ARRL

ARRL Propagation Bulletin ARLP051 (2009)

SB PROP @ ARL $ARLP051
ARLP051 Propagation de K7RA

ZCZC AP51
QST de W1AW  
Propagation Forecast Bulletin 51  ARLP051
From Tad Cook, K7RA
Seattle, WA  December 11, 2009
To all radio amateurs 

SB PROP ARL ARLP051
ARLP051 Propagation de K7RA

Finally! A sunspot appeared on Wednesday, December 9, giving us a
daily sunspot number of 13.  This followed 16 days of no sunspots,
and again on December 10 the sunspot number was 13.  The new group
is number 1034, and it is a solar Cycle 24 spot, as all sunspots
have been since number 1016 on April 29-30, 2009.

This weekend is the annual ARRL 10-Meter Contest.  Will there be
enough sunspot activity to enhance 10-meter propagation?  The latest
prediction for solar flux shows it rising 75-77 on December 11-12,
and staying at 77 through December 17, which probably correlates
with the new sunspot moving toward the center of the solar disk.

To significantly raise the MUF to enhance 10 meter signals over most
paths takes more sunspot activity than we are seeing this week,
although every bit helps.  But this contest often depends on
sporadic-E skip and the effect of ionized meteor trails during the
Geminids meteor shower, which should reach a peak just a few hours
after the contest ends on Sunday.  Geminids meteor showers have
intensified with each passing year as Earth moves deeper into the
debris stream from extinct comet 3200 Phaethon.

Back in Propagation Forecast Bulletin ARLP005 earlier this year (see
http://www.arrl.org/w1aw/prop/2009-arlp005.html) we reproduced a
letter written 34 years ago by Ed Tilton, W1HDQ, the originator of
this bulletin.  Ed talked about meteor enhanced 10 meter propagation
during this contest.

We were watching the current sunspot move toward the horizon a few
days ago, via the STEREO spacecraft (http://stereo.gsfc.nasa.gov/)
and wished the whole Sun were visible, which should happen in 2010.
Currently STEREO sees about 86% of the Sun.  It should reach 90% on
June 29, 2010 between 0027-0040 UTC, and 95% coverage on October 12,
2010 between 1252-1259 UTC.

A view of real time MUF maps at
http://www.spacew.com/www/realtime.php shows that during daylight
over low latitudes the MUF is going above 10 meters over the past
couple of days.

A couple of 160 meter notes since the recent contest:

Randy Whiting, KC9KHG of Woodstock, Illinois says he upgraded to
General class in March 2007, and at the time told locals he was
putting up a 160 meter inverted V with a 60 foot apex.  They told
him he would work only two or three hundred miles.

The week before last he worked KC7YM in Wyoming, a distance of 1,079
miles between their stations.  Then December 3 he worked G3JMJ, a
distance of 3,971 miles.  Both were on CW.

Markus Hansen, VE7CA of North Vancouver, British Columbia writes,
"Wow, conditions were amazing during the recent ARRL 160 meter
Contest.  I was amazed how easy it was to work NH, RI, DE, MD VA, NC
and GA from my QTH here on the west coast.  I am only running 100
watts and a very weird shaped 160 meters loop strung around my city-
sized lot.  The KH6s were bending my S meter in the mornings at
sunrise and JA3YBK was pounding in at well over S9 at 1434Z Sunday
AM. Good fun!"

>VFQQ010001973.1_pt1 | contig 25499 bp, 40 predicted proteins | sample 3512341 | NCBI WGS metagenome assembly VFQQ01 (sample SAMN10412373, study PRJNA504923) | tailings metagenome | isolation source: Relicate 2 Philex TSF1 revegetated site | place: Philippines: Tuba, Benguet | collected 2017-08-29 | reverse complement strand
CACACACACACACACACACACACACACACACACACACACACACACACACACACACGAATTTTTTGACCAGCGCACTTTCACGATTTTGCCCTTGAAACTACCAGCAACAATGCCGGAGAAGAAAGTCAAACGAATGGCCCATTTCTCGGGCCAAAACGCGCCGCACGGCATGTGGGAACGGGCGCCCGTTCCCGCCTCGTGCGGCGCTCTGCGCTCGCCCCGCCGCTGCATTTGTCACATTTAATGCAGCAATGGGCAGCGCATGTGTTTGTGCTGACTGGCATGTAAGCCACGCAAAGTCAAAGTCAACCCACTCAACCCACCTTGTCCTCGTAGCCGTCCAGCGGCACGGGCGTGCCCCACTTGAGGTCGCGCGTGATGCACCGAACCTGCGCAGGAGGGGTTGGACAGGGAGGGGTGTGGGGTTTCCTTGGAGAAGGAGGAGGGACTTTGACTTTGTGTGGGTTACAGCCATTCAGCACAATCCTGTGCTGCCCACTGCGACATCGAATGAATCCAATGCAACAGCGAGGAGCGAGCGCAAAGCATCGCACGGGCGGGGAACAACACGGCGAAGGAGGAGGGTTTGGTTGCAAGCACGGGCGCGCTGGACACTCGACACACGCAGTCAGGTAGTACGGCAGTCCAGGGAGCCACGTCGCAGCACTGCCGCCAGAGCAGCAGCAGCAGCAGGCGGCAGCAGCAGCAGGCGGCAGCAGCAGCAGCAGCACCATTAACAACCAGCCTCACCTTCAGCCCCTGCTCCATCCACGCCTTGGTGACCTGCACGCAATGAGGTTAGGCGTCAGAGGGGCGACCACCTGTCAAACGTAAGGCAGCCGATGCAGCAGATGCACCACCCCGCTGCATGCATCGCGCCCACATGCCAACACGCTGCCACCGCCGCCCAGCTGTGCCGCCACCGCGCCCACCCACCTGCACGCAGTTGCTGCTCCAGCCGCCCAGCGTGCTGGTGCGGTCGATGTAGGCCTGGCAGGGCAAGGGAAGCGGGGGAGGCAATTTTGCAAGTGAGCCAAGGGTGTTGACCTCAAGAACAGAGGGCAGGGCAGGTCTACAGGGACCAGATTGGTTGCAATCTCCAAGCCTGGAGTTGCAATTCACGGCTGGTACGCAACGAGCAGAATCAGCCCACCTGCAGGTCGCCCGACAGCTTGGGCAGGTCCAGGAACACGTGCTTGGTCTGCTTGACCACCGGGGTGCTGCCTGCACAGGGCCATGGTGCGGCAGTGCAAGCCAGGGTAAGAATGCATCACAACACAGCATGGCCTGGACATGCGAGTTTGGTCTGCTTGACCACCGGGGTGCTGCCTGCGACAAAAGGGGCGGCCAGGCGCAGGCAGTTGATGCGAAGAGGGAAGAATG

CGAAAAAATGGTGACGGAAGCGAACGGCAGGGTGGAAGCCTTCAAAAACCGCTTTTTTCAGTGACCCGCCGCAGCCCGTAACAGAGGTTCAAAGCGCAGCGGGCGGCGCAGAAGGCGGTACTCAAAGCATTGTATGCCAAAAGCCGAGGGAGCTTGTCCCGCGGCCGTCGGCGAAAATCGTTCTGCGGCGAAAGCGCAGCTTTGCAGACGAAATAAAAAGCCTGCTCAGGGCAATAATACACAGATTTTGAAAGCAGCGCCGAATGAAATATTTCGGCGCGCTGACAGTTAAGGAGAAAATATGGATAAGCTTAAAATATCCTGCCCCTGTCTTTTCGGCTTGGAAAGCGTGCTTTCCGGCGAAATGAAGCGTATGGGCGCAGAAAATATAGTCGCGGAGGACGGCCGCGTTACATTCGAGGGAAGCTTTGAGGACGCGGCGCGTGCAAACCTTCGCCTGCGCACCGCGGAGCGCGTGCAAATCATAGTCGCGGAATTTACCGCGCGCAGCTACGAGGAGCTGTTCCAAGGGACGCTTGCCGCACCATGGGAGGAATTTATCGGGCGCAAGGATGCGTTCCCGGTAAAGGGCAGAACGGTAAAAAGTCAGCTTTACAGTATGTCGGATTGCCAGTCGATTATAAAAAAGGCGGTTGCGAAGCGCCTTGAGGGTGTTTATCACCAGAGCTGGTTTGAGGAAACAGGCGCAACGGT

Hans Goldschmidt, SM5KI says he is 82 years old and has been a ham
over six decades.  He is in the center of Stockholm, and "really was
shocked when I put up in a nearby low tree an end fed half-wave
wire, the feedpoint only 1.5 meters above the ground. Right away I
was in a 50 minute long QSO with a station in North Carolina. My
signals S7-9!  There seems to be a daily window around 1300Z to the
Eastern US States on 14 MHz and I can work K8SL and others daily
with S7-9."

"In the morning on 14 MHz we have the usual winter conditions and
the band is completely dead right now until about 0700Z. Still the
same, last week I worked daily SU9HP, a Swede on holidays down
there, on 14 at 0730Z with Q5 signals every morning, when there was
almost no other signal to be heard on the band."

"I say this because despite black-outs and the present sunspot
minimum conditions, you may still find a useful path to some DX spot
on the globe.  Sometimes it is easier to find a rare DX on a dead
band. There is also less QRM as the competing stations have given up
even to try."

"Years ago I was shocked to hear on 14 MHz two stations, not too
strong, on a completely dead band during a blackout, talking, what
it seems to be locally. They were in YJ8 and we had an unexpected
QSO. Similar QSOs occurred in the past and many were near the
equator. Whatever THAT means?"

"Finally a suggestion: Do not give up using the DX-bands just
because they seem to be dead. There may be short selective openings
to some parts of the globe. Do not rely on those awful DX clusters
but LISTEN, LISTEN!"

Thanks, Hans! Good advice.

If you would like to make a comment or have a tip for our readers,
email the author at, k7ra@arrl.net.

For more information concerning radio propagation, see the ARRL
Technical Information Service web page at,
http://www.arrl.org/tis/info/propagation.html. For a detailed
explanation of the numbers used in this bulletin see,
http://www.arrl.org/tis/info/k9la-prop.html. An archive of past
propagation bulletins is at http://www.arrl.org/w1aw/prop/.

Monthly propagation charts between four USA regions and twelve
overseas locations are at http://www.arrl.org/qst/propcharts/.

Instructions for starting or ending email distribution of this
bulletin are at http://www.arrl.org/w1aw.html#email.

Sunspot numbers for December 3 through 9 were 0, 0, 0, 0, 0, 0, and
13 with a mean of 1.9. 10.7 cm flux was 71.6, 71.5, 71.7, 71.9,
71.1, 72.2, and 73 with a mean of 71.9. Estimated planetary A
indices were 0, 0, 3, 2, 2, 1 and 0 with a mean of 1.1. Estimated
mid-latitude A indices were 0, 0, 3, 1, 2, 0 and 0 with a mean of
0.86.
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/EX